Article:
How to Design the Perfect Business Model Around Content, Courses, Coaching, Community, and Retreats with Josh Hall and Chris Badgett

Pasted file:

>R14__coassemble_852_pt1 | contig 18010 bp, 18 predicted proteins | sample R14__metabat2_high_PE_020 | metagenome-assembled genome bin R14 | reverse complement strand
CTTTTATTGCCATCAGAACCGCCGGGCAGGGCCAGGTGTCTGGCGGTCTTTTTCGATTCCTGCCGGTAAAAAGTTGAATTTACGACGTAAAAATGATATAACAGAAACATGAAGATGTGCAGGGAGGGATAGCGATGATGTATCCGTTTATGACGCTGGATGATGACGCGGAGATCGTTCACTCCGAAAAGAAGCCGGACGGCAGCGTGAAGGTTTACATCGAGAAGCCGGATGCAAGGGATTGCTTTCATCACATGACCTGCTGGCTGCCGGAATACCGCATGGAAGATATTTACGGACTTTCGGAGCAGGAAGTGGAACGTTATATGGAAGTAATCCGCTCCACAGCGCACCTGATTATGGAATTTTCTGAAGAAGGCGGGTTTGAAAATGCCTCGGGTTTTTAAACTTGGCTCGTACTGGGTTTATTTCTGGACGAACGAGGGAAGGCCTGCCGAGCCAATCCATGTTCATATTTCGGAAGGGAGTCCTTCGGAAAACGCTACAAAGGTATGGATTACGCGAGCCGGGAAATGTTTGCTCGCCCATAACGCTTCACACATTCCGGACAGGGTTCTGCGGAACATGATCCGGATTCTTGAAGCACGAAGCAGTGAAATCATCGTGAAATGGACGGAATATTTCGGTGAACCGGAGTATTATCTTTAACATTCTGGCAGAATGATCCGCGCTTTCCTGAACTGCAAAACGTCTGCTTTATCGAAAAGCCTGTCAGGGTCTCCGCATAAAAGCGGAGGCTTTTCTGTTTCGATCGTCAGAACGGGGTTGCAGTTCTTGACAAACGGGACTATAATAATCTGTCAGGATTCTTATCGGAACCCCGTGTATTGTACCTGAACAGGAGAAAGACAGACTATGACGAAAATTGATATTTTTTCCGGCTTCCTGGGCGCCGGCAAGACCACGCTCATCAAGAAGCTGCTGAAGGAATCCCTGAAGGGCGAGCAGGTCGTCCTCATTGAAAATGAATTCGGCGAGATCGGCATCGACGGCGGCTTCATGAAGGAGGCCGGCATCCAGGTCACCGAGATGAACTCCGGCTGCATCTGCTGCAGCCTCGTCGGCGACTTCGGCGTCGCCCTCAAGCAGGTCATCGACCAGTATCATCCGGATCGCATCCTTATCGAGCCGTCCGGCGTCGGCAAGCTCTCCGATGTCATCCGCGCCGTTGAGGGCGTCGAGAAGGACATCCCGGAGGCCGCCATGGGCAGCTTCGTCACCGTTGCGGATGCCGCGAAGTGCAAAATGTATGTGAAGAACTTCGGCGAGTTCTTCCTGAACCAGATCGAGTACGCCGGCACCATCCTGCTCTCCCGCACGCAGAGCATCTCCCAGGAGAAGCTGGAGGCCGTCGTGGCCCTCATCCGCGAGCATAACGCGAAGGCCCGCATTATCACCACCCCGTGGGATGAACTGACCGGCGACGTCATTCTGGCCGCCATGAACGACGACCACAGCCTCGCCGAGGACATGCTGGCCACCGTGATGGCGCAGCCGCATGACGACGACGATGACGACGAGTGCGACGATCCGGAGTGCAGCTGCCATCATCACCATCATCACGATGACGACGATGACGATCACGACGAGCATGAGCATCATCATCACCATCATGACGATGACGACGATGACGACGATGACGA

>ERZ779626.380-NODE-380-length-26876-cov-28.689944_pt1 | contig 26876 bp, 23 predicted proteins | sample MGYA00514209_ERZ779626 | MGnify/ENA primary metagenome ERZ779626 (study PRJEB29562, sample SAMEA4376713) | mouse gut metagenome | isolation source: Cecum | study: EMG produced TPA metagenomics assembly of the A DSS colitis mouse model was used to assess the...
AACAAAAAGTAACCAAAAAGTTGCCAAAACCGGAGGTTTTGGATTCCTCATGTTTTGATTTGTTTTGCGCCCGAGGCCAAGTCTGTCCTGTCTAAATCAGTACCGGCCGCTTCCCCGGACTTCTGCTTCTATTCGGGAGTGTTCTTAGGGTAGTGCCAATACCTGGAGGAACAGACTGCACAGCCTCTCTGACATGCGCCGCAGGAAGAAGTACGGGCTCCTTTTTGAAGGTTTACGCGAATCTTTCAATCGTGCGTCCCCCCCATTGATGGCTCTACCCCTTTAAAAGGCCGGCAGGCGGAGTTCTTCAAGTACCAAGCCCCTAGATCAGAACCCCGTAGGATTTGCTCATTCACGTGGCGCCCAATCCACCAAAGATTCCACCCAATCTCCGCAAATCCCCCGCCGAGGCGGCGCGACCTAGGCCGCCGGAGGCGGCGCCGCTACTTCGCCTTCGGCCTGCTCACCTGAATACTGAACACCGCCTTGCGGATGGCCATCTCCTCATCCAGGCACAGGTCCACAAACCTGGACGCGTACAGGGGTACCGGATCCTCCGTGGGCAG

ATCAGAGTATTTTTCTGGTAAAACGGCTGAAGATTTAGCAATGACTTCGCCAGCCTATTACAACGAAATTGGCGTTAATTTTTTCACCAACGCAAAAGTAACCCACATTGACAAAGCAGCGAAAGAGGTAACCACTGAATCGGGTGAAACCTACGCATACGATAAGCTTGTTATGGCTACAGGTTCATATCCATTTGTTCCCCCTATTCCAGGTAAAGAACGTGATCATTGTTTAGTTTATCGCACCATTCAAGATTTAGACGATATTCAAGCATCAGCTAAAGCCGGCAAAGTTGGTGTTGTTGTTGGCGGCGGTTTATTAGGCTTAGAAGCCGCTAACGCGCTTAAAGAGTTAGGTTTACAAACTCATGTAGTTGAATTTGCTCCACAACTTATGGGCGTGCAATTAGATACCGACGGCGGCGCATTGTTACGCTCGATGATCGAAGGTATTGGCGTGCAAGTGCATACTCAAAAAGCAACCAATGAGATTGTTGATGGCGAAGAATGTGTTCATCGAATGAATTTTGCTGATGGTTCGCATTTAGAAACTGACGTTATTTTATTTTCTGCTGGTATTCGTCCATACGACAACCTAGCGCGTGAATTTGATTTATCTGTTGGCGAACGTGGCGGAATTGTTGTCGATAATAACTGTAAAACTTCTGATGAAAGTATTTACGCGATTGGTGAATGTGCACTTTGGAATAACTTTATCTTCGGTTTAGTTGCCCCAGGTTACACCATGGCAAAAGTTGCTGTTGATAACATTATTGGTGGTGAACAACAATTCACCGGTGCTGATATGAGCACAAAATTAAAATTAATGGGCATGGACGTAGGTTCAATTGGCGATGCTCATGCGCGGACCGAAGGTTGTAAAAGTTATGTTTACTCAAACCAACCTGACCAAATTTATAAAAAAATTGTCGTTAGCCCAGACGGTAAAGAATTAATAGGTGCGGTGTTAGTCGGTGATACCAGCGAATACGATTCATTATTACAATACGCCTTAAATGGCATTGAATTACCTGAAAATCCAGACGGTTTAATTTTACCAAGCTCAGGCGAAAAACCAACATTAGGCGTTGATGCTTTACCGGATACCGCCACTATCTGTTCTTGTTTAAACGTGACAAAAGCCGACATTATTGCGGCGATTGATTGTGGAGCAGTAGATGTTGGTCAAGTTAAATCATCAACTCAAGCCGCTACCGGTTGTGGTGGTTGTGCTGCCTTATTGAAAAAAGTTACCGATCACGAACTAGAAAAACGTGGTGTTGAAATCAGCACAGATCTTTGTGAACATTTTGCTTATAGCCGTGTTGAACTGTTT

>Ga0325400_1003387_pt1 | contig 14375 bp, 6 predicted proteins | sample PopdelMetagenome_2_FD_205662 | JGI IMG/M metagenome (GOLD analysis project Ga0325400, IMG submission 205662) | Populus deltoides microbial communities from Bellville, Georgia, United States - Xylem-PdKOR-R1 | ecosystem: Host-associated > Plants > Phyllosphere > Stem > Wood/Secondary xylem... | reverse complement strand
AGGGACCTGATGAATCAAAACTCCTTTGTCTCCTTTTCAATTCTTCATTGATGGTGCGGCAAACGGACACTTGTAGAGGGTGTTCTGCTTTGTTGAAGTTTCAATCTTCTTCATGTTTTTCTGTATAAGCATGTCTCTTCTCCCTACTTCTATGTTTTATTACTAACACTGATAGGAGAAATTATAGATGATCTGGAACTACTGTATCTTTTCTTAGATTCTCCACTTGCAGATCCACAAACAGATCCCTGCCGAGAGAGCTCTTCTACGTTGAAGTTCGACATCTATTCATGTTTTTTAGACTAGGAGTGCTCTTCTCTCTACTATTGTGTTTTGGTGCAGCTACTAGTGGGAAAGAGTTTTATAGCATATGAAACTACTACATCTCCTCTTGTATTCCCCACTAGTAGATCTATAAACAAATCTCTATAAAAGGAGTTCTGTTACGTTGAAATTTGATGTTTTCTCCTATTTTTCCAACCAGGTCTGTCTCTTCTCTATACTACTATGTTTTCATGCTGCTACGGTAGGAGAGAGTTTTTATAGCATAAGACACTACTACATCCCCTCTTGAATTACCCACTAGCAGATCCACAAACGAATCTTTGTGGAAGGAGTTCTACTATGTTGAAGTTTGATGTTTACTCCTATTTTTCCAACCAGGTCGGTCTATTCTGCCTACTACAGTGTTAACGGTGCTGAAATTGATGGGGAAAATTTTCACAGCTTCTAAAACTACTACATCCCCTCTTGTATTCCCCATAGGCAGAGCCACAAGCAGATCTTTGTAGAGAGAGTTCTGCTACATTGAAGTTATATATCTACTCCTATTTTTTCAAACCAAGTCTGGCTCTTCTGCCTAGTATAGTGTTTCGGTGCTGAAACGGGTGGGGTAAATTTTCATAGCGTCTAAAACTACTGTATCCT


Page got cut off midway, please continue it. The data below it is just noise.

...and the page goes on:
LMScast with Chris Badgett